I have to add here that allowing his criticisms to prevent his using stage theory seems a little precipitous. All models have their limitations, but we use them, anyway. As for the criticisms, I believe not only does integral theory deal with these in other ways, but the model makers and users also do so. I haven’t listened to the talk yet, but here are some comments about them:

  1. Psychometric skepticism – uncertainty around how we are measuring and validating these measurements , The model I know best is Terri O’Fallon’s and there a great deal of attention is paid to how to measure and validate the measurements. I think we would need more specific criticisms.
  2. The problem of the “monolithic mind” — the idea that the mind is a “whole”, which wholly moves from one stage to the next, Again, no one says that the whole mind moves from one stage to the next. In fact, test takers will find that their responses cover multiple stages.
  3. Underlying founders’ bias — stage models often bias the model-maker, who tend to represent themselves as the highest stage(s) in the model. It is likely that the model makers will be at or near the highest stages simply because they will understand them. Most, however, posit higher stages than those outlined.

I have to admit I feel a little annoyed by blanket criticisms like this.


Hey @Lynn_Royster!

I agree that all of these criticisms are, essentially, already covered elsewhere in the theory (as Jeff Salzman points out in the video). And Vervaeke plainly admits that he does not yet have enough familiarity with the nuances of Integral theory, and that some of these criticisms may be coming from some degree of ignorance. And yet, I thought it was still important to publish Vervaeke’s criticisms here, because even if these points are already addressed by integral metatheory, I think we still see some fairly common “sub-integral” or “incomplete” enactments of stage theory that can often fall into one of these fallacies. So it’s sort of an opportunity to do some myth-busting around these stages, and I think criticisms like these can be held as a set of “guardrails” to help make sure we are thinking more deeply about our own enactment of the theory.

Of all his criticisms, I think the first is probably the most important to consider, at least for the map-makers in the community. Methodology is everything, and when it comes to this particular terrain, these methodologies will constantly be tested and further refined as we go. In fact, I think it is this attending to methodology that makes these ideas so valuable in the first place — these aren’t imaginary lines in the sand that we are drawing, but actual data that is being uncovered by these increasingly-sophisticated methodologies. And the more sophisticated the methodology, the more useful the data!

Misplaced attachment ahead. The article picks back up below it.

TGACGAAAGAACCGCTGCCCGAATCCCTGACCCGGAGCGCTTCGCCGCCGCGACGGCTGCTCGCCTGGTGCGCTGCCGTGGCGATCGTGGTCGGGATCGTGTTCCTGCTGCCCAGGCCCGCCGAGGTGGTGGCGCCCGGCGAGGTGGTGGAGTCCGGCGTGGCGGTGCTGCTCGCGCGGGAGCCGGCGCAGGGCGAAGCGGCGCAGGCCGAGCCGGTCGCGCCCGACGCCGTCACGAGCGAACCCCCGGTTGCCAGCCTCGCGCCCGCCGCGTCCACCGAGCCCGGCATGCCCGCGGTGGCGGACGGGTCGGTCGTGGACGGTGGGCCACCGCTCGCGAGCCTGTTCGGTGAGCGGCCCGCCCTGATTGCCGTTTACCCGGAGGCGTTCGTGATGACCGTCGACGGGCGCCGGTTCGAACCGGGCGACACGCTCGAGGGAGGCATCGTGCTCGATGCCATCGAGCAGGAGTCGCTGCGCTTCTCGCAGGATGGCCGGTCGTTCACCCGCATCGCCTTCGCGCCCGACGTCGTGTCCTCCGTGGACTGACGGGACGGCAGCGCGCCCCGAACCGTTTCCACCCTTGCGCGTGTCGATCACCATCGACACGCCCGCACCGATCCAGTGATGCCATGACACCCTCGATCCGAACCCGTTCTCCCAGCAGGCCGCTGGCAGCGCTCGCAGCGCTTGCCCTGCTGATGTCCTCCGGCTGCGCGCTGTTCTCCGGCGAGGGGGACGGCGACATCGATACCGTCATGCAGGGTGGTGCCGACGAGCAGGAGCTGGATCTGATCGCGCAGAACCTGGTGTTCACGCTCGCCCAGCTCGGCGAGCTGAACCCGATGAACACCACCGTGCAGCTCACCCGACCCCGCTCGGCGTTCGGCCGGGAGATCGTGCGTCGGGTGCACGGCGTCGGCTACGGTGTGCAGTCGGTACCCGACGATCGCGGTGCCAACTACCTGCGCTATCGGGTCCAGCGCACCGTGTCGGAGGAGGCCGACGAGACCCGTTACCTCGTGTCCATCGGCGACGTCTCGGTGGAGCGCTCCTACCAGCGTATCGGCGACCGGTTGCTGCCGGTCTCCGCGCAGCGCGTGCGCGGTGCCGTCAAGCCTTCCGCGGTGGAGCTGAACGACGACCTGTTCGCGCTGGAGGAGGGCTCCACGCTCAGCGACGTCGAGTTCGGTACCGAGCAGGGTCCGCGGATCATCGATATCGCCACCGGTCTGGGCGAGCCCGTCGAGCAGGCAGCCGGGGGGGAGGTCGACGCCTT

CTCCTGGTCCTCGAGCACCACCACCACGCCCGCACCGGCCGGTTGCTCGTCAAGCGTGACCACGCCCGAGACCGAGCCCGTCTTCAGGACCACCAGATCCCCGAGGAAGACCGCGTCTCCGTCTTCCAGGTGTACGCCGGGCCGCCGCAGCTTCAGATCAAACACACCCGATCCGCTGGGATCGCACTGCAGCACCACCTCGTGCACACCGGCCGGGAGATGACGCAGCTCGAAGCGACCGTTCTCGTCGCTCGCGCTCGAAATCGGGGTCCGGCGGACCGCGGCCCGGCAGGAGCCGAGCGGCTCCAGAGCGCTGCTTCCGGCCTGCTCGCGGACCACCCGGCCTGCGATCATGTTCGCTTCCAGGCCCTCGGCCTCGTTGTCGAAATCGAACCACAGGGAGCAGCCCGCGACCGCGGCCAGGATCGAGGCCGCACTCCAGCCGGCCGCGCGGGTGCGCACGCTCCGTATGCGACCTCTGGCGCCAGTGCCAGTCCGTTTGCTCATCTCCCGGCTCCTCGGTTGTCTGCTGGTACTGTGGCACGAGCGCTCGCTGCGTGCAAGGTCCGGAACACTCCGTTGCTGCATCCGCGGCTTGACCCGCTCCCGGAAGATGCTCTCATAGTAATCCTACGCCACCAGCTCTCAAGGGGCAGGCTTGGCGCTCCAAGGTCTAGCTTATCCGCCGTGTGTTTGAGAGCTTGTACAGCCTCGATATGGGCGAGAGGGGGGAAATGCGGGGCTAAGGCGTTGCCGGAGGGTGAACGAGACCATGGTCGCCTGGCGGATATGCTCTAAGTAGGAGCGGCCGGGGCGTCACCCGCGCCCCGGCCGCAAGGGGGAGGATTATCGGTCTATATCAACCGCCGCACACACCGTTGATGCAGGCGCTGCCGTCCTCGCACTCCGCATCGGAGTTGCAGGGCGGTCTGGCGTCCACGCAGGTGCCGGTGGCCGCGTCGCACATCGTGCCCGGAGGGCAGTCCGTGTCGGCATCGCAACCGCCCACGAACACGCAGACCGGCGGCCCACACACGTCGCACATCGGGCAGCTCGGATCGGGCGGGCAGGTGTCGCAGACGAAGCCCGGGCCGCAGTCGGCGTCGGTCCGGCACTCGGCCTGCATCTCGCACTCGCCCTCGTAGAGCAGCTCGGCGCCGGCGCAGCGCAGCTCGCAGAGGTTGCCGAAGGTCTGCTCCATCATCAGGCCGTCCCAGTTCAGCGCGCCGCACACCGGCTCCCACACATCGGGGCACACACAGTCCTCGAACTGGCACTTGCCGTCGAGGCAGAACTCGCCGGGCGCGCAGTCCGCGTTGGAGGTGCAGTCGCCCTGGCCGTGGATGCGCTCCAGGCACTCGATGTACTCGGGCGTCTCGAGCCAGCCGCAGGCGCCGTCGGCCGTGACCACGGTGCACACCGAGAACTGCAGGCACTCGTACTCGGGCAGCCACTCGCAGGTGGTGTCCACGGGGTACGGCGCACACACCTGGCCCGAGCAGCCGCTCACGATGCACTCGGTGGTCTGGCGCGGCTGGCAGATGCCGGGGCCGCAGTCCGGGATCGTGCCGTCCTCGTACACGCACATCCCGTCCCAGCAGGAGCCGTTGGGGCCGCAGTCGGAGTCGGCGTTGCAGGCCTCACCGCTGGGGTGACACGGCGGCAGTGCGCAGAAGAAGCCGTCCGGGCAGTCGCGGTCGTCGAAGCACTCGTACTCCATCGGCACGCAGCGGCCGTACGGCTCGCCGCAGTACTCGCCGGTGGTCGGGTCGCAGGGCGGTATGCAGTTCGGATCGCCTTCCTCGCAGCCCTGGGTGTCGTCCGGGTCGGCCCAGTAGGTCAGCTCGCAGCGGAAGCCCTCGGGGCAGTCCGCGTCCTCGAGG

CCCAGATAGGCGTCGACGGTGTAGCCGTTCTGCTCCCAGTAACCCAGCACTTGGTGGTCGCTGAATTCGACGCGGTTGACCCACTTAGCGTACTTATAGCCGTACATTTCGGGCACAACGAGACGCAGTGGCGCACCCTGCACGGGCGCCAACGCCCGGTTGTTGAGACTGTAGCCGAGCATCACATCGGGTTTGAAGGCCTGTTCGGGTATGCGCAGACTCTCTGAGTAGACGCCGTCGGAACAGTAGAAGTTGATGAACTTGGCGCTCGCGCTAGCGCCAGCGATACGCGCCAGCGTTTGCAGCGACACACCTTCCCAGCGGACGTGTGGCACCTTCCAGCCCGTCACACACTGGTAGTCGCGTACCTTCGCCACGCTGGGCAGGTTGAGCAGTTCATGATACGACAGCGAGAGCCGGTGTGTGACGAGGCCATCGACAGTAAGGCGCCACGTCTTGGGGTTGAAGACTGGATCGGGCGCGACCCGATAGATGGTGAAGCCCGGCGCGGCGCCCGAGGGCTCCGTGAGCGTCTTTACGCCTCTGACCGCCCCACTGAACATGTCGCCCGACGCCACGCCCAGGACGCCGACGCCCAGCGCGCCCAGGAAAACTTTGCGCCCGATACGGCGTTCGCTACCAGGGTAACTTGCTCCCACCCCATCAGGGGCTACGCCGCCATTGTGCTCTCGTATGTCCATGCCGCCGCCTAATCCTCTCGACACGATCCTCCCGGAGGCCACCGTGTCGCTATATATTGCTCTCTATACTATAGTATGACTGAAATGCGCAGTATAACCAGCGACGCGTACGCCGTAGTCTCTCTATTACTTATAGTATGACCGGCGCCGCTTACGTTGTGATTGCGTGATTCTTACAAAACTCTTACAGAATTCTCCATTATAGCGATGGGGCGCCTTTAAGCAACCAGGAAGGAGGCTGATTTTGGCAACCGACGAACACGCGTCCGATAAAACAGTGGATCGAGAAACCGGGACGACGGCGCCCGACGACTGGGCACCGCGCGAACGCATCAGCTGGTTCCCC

The second is a common misunderstanding that I continue to see circulating in integral circles — basically an oversimplification of the material, which can result in applications that can look and/or feel somewhat colonialist. So it’s nice to have an opportunity to confront that one head on.

The third is also something that we want to consider, because obviously a map-maker is only going to be able to map the territory that they are capable of seeing, which can result in artifacts that, to the uninitiated, can look something like “all roads lead to me”. Which, of course, is another 18th-19th-century colonialist remnant that we want to keep an eye out for (“Whig history”, for example, which had its own versions of “stage theories of increasing complexity”, which inevitably led to the singular example of the British Empire as the evolutionary pinnacle of all these stages.)

I’ll be curious what Vervaeke thinks of all this after he gets a chance to read Religion of Tomorrow!

And I am curious what you think of my comments above :slight_smile: Big Love!


Vervaeke certainly has a lot to say, and over the course of what will likely be quite a long bit of time, I hope to explore more of it. But in the interests of this discussion, a few shortcuts are offered, simply so we can engage Vervaeke’s thought on the themes of history, stages, and periodization.

First - Veraeke on the Meaning Crisis:

I’m OK with the general sense we are “drowning in BS” and that a deeper historical, cultural, and cognitive diagnosis is warranted. Problems with that?

Second, here is a “Cliff Notes” style summary to Vervaeke’s 50 hour podcast on historical, cultural, and cognitive topics.

My observation: I find Vervaeke’s periodization idiosyncratic and not readily comprehensible. Vervaeke is a complex thinker with many compelling insights. But it’s unclear to me how his 50-lesson sequence rescues us from the “drowning in BS” situation. It’s more like throwing massive boulders at the drowning - most likely to drag them under even further.

When it comes to meaning making, there is a lot to be said for the idea of “simple enough to understand”. Granted, reality is going to turn out more complicated than our simplifying models make it out to be. So don’t take your models too seriously! Nevertheless, for educational purposes at least something like the 5 stage Gebser model or the 6 stage Hanzi Freinacht model work well from my POV. Why not Spiral Dynamics (classic or Integral)? Because the transition from historical (through Green roughly) to future-oriented (Teal and beyond) conflates two different themes. So if I were teaching a class in how to not drown in BS, I’d want to start with something that motivates the needed transition to whatever the next level is, but avoid too much speculation about whatever levels may be beyond the next level. I guest this may be the beginnings of a stage theory about how to teach stage theories …